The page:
David W. Hanson, Tax Practitioner, Individual Charitable Giving

Taxpayers who itemize their deductions are allowed an income tax deduction for charitable contributions which are actually paid during the taxable year. For tax purposes, a charitable contribution is a contribution to a "permissible donee" made without expectation of commensurate benefit. Organizations qualifying for tax deduction contributions are listed in IRS publication 78.
Capital Gain Property
Gifts of appreciated property often prove advantageous from a tax standpoint because capital gain is usually not required to be recognized when the property is contributed and you receive a deduction for the entire value of the property.  These comments will be limited to the impact of gifts of long-term capital gain property. If you subsequently decide to contribute any property that would not generate a long-term capital gain if sold rather than donated (i.e., held for less than one year), additional considerations would have to be addressed. The starting point for determining the amount deductible for a contribution of appreciated capital gain property is the fair market value of the property. There are, however, two significant limitations on the amount that a donor may deduct:
Capital Gain Reduction: Certain contributions must be reduced by the amount that would have been long-term capital gain if the property had been sold instead of contributed. Such a reduction is required for: (1) gifts of tangible personal property with a use unrelated to the exempt purposes of the recipient organization; and (2) most gifts to private foundations.
Applicable Percentage Limitation: The maximum charitable contributions deduction for any taxable year is limited to a certain percentage of a donor's adjusted gross income. The applicable limitation depends on the identity of the donee, the form of the gift and the type of property contributed. For an outright contribution to a public charity of capital gain property, which is not required to be reduced as discussed above, the controlling percentage limitation is 30%.
With regard to the second reduction, the maximum deduction for your aggregate gifts of such property for the year of contribution would be limited to 30% of your adjusted gross income. Amounts in excess of the 30% limitation may be carried forward and used in the succeeding five tax years.  This limitation can be circumvented through the use of a private non-operating foundation to accept your contribution.  This is a strategem we have used in the case of large contributions of appreciated property where the taxpayer wishes to raise the deduction limitation from 30% to 50% of AGI.
Election to Reduce Deductible Amount
One simple method to raise the deductible amount of contributions of appreciated property is the election to reduce the deductible amount.. A donor who contributes capital gain property which is not required to be reduced by the capital gain component may nevertheless elect to reduce the contribution. If the election is made, the applicable percentage limitation is increased to 50%. In other words, by electing to reduce the total amount deductible with respect to a contribution, a taxpayer may increase the maximum amount deductible in the year of contribution. The election is generally advantageous only if the amount of appreciation is insubstantial. Before deciding to make the election, however, we would have to consider all the relevant factors, including your current and expected future income tax rates and the amount of your previous and expected future contributions.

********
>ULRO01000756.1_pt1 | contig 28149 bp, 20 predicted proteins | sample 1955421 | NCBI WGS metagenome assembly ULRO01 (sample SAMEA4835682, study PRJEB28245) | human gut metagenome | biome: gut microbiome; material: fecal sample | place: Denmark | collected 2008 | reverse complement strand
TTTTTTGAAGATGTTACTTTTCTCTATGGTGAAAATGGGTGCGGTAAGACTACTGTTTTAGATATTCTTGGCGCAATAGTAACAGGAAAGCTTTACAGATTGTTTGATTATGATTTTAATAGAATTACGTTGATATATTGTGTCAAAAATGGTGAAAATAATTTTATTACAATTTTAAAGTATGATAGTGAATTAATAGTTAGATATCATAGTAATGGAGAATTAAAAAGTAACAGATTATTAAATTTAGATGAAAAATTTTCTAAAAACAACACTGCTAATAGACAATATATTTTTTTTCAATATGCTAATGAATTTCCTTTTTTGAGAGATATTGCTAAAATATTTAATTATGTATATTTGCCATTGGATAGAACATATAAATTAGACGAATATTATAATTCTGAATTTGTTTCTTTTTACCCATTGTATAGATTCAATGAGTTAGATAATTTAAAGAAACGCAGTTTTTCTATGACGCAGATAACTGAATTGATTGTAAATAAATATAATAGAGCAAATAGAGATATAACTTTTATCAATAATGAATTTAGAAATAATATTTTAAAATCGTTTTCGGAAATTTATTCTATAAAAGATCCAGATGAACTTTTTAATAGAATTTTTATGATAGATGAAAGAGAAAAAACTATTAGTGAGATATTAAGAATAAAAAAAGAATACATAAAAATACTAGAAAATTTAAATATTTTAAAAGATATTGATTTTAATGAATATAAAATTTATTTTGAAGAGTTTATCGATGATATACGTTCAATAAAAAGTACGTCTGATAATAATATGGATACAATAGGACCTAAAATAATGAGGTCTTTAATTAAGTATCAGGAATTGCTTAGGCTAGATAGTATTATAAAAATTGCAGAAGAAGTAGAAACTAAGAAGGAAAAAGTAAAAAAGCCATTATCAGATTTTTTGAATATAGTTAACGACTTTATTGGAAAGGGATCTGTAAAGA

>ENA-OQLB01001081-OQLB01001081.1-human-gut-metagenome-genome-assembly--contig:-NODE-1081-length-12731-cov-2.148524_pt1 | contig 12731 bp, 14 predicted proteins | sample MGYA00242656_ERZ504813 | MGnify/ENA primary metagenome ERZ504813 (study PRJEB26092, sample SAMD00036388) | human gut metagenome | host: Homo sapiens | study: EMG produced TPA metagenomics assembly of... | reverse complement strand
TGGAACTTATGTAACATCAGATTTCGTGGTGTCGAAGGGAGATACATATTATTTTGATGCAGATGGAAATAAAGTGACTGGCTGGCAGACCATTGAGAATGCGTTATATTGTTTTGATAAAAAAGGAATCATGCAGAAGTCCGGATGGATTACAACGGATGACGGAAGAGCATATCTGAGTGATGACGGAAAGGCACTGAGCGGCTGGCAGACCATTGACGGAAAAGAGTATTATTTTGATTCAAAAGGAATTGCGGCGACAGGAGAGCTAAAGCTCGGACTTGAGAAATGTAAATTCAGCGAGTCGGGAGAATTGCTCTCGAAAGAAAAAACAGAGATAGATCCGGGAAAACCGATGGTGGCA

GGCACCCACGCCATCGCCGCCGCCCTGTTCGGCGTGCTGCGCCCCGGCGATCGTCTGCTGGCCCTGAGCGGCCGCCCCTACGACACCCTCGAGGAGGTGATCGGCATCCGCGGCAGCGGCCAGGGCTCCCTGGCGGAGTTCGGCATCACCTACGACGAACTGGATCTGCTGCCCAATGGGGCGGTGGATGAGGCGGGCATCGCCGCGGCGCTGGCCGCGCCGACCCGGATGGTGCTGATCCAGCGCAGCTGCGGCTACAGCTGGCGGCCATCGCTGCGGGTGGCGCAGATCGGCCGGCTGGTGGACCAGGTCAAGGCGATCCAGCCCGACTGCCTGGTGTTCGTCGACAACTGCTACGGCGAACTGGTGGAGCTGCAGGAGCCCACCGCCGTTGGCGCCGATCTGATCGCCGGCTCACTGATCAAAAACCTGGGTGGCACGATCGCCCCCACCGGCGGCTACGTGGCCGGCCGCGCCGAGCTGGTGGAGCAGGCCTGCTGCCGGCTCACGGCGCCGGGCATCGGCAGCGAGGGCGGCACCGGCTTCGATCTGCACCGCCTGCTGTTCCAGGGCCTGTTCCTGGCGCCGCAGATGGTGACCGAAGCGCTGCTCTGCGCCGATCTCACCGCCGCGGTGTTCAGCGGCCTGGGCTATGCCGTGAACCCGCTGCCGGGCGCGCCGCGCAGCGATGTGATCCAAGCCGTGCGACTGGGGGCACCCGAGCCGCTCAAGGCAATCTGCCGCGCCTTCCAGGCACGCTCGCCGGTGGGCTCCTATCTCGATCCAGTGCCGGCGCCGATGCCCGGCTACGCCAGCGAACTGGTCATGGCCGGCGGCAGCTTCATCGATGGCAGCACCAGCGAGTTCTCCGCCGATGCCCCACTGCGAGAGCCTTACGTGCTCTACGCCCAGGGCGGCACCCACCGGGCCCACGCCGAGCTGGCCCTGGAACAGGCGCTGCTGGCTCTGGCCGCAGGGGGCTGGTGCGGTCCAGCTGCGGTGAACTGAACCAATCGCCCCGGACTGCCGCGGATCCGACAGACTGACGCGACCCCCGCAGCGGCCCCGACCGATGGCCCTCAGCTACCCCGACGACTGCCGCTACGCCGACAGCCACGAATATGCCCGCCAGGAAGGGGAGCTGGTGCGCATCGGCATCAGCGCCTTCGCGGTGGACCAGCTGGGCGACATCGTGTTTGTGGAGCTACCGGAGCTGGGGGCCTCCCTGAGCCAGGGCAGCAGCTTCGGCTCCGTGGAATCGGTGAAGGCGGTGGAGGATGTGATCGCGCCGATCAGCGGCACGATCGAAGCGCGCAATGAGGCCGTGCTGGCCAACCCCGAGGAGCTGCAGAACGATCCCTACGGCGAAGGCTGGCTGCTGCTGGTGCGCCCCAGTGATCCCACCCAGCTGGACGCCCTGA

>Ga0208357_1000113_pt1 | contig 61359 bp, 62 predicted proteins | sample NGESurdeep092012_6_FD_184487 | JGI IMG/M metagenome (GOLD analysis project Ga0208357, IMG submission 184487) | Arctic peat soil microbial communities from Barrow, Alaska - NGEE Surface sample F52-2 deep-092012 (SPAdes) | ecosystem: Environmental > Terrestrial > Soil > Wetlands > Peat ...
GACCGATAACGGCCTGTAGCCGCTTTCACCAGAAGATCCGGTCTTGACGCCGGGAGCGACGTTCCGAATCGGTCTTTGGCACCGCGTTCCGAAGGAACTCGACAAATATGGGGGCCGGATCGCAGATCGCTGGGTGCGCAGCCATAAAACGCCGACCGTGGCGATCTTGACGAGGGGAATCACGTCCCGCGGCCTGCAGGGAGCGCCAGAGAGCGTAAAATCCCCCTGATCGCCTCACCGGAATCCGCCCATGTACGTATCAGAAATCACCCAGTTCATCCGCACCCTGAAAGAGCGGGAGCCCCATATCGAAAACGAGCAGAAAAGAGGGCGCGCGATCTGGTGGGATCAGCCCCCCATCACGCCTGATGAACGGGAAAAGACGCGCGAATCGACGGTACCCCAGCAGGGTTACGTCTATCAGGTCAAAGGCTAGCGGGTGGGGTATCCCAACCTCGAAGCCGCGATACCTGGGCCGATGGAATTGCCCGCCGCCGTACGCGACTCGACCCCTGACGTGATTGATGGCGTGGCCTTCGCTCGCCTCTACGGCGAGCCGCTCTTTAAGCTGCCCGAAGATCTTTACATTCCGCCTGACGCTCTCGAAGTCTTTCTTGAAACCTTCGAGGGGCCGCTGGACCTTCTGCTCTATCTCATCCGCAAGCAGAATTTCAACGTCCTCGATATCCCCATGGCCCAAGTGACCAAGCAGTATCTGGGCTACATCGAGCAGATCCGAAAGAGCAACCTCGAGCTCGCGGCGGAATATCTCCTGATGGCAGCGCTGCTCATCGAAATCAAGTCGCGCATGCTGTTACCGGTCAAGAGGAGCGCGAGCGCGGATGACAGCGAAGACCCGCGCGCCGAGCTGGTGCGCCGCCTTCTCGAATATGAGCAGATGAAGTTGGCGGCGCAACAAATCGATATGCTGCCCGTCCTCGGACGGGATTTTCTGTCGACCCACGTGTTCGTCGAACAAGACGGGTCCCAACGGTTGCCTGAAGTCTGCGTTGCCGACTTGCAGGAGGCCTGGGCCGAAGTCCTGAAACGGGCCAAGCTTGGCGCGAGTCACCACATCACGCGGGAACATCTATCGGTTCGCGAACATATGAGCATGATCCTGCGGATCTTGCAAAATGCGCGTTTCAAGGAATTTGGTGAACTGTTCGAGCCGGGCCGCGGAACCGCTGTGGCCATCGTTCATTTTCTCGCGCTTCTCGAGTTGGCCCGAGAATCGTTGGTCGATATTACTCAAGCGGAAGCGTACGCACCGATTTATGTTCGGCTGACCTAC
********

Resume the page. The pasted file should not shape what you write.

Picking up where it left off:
Substantiation Requirements
All charitable contributions must be substantiated in the manner prescribed by the IRS. The extent of substantiation required depends on the type and claimed value of the property donated.
All contributions of $250 or more must be substantiated by a written acknowledgment from the donee organization before a deduction is allowed. The acknowledgment must state the amount of money or description of property and whether any consideration was given in exchange for the contribution.
For property, other than publicly traded securities, with a claimed value exceeding $5,000, a donor must obtain a qualified appraisal to substantiate the value of the property. A qualified appraisal is an appraisal prepared by an independent appraiser that contains specific information about the property, the value of the property, the valuation method and the qualifications of the appraiser. A summary of the qualified appraisal, which must be signed by the appraiser and the donee, is required to be attached to the donor's tax return. Less stringent substantiation requirements are imposed in the case of gifts of publicly traded securities and gifts of property not exceeding $5,000 in value. The question of valuation of contributed property should not be taken lightly. If the claimed value is excessive, a donor may be subject to an overvaluation penalty as well as other sanctions.
The foregoing discussion was designed to give you an idea of the principal issues that arise in connection with a charitable contribution of appreciated property. Once you have decided which properties are available for contribution, we can reach some specific conclusions about the selection of property and the timing of contributions with the goal of maximizing the benefit of your charitable contributions deduction.

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